The Major Charles Loring Memorial Park was created in 2000 to honor Major Loring. It is dramatic in its scope, sensitive in its purpose, and inspirational to visitors. Created by artist Ann Uppington of Brookline, Massachusetts, and landscaped by the Saco architectural firm of Richardson and Associates, the various elements that make up the installation were chosen in consultation with members of the Loring family, local veterans, and neighborhood residents.
This park memorializes Major Charles J. Loring Jr., born in Portland on October 2, 1918, and raised in the Bayside neighborhood. He served valiantly as an Army fighter pilot in World War II and as an Air Force fighter pilot in the Korean War, earning numerous honors. The park memorializes him as a decorated war hero and as a person, and it conveys a universal message about personal bravery in life as well as war. As he said, “Not all of us are called to this kind of action but we are capable of small brave acts in our daily lives.”
The installation is very dramatic physically, being contained within an arc three-hundred feet around and one-hundred and fifty feet wide at the front, and landscaped throughout with native boulders, trees, ground plants and shrubs. Ringed around the outside edge of the arc are four nine foot-high, one foot-square granite “sentinel posts” each with a single word carved vertically in large letters into its surface. The four words, going from left to right are SPIRIT, INTEGRITY, PRESENCE, and HEART. At its center is a wide and deep grated well hole with searchlights that shine from the bottom at night, illuminating the sky and creating a most fitting tribute to Major Loring’s experiences as a fighter pilot.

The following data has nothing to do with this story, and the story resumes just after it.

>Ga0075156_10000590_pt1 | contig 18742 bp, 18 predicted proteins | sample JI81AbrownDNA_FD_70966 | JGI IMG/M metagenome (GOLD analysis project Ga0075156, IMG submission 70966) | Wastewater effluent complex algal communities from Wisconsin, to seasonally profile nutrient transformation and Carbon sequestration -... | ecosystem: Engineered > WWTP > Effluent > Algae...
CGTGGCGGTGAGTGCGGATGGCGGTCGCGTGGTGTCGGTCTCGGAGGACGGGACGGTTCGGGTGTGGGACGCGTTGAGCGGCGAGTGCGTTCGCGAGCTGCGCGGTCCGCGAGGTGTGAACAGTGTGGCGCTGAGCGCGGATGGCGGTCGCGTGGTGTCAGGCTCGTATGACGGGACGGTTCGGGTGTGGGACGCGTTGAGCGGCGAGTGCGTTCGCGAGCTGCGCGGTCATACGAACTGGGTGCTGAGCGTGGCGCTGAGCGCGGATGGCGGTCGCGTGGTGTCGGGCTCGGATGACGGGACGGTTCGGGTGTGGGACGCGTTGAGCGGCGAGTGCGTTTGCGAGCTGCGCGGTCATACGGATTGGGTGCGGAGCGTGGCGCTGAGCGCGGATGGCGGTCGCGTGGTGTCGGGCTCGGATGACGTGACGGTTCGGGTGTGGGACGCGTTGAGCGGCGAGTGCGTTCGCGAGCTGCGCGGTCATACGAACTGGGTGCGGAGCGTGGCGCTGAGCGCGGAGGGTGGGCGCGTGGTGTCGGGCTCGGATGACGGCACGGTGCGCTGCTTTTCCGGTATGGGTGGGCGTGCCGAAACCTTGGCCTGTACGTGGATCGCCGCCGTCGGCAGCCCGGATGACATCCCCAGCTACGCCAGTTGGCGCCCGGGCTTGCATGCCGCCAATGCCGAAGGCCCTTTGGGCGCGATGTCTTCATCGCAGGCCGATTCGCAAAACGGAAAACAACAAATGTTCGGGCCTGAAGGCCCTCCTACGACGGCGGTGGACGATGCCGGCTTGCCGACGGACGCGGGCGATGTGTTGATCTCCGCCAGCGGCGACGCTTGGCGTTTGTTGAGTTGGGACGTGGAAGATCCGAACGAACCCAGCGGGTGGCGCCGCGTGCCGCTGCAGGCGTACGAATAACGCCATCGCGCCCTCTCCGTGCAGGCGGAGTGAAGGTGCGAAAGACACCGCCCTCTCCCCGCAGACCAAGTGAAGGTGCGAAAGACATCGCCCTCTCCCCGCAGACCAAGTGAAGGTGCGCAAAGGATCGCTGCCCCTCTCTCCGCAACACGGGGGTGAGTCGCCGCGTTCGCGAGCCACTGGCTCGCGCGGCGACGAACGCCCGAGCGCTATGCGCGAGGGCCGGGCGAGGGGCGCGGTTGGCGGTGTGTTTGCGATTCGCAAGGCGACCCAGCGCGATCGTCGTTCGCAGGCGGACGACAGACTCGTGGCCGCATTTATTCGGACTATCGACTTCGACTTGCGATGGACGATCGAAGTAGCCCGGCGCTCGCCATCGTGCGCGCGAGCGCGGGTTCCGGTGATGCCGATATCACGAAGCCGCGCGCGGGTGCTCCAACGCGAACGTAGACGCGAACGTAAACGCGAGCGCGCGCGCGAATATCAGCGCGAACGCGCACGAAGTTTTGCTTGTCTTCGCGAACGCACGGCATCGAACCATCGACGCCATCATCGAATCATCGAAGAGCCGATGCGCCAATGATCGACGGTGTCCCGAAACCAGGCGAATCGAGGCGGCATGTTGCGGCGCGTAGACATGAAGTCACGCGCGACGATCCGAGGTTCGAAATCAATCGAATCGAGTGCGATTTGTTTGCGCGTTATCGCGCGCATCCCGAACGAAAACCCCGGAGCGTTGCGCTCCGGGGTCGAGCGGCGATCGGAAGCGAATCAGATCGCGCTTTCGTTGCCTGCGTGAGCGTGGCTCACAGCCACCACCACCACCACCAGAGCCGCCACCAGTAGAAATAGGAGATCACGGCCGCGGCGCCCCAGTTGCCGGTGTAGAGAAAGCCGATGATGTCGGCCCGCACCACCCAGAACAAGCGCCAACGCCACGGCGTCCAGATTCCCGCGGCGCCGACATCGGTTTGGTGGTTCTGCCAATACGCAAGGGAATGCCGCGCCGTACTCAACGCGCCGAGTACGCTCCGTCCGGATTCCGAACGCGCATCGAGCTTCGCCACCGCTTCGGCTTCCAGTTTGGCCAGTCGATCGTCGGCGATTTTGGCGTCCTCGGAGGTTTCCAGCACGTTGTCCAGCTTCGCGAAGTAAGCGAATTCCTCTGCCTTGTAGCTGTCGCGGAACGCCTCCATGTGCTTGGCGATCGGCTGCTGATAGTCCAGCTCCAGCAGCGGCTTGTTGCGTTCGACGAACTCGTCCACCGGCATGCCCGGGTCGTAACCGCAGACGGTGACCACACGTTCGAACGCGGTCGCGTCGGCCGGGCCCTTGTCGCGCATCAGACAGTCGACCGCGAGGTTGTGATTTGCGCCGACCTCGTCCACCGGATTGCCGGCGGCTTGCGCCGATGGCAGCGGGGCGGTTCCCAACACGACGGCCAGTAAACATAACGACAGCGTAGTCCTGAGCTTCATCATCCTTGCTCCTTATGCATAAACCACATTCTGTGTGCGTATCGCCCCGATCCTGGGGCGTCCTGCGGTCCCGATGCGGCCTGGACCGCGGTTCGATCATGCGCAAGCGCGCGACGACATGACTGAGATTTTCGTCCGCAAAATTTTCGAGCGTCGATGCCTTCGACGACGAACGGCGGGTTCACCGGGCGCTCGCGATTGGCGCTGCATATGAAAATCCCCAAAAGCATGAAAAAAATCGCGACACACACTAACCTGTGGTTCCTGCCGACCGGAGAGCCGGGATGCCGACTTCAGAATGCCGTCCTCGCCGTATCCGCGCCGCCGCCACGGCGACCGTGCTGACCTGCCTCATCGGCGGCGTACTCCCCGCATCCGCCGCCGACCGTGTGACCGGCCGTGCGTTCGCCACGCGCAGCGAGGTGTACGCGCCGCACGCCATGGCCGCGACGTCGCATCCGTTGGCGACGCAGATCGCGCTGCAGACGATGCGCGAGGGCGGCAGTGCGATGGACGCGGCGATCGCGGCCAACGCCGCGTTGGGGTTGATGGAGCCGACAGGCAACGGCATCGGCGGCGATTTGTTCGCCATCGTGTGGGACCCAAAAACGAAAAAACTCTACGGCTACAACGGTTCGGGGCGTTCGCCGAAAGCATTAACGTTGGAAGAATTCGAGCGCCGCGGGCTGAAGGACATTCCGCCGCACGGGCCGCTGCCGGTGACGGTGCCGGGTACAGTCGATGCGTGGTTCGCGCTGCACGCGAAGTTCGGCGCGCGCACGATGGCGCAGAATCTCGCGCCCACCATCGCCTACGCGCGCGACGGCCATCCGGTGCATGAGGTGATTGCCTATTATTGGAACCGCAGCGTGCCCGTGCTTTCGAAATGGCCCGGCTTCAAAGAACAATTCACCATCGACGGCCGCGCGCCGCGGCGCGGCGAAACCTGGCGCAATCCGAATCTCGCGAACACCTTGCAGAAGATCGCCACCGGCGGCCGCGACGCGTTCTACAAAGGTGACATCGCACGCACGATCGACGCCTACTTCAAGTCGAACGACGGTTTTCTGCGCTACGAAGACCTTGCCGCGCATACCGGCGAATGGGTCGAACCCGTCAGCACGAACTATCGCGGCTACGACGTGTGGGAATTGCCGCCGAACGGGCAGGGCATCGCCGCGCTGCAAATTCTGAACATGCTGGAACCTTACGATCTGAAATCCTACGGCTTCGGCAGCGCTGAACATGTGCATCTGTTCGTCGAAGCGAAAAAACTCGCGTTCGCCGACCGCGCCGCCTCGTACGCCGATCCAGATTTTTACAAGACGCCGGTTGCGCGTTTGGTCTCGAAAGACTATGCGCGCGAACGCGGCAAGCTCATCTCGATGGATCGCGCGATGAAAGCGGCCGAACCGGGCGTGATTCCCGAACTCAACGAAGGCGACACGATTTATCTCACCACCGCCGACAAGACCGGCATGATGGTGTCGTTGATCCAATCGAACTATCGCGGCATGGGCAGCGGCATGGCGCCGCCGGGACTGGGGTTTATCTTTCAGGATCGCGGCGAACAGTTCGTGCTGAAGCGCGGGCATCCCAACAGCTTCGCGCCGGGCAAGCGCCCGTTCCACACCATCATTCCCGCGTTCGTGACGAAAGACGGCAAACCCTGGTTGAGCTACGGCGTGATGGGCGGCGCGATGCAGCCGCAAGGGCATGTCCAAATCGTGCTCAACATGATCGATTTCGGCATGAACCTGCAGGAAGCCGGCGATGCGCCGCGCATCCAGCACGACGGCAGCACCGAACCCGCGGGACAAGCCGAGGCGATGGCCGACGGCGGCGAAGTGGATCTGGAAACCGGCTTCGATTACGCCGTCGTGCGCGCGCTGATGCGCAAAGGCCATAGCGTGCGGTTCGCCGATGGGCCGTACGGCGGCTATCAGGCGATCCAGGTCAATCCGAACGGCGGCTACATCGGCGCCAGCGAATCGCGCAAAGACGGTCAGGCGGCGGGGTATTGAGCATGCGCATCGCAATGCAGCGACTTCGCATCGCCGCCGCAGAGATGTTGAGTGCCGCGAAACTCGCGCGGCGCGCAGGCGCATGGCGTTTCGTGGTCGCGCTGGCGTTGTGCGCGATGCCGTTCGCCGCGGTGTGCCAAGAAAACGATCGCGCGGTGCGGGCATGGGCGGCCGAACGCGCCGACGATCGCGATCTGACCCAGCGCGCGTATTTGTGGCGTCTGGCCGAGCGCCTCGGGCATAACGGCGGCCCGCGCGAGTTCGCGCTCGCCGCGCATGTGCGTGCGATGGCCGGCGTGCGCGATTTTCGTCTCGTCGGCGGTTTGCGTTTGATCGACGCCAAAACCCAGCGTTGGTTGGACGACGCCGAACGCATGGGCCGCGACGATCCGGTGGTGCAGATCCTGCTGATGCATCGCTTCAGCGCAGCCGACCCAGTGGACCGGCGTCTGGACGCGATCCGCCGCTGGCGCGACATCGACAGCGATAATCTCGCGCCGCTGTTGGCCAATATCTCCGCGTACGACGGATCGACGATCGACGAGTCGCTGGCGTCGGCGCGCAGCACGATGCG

The park was a community project in every sense, having been made possible by contributions from dozens of local individuals and businesses, and by the creative participation of Major Loring’s family and members of the Portland community.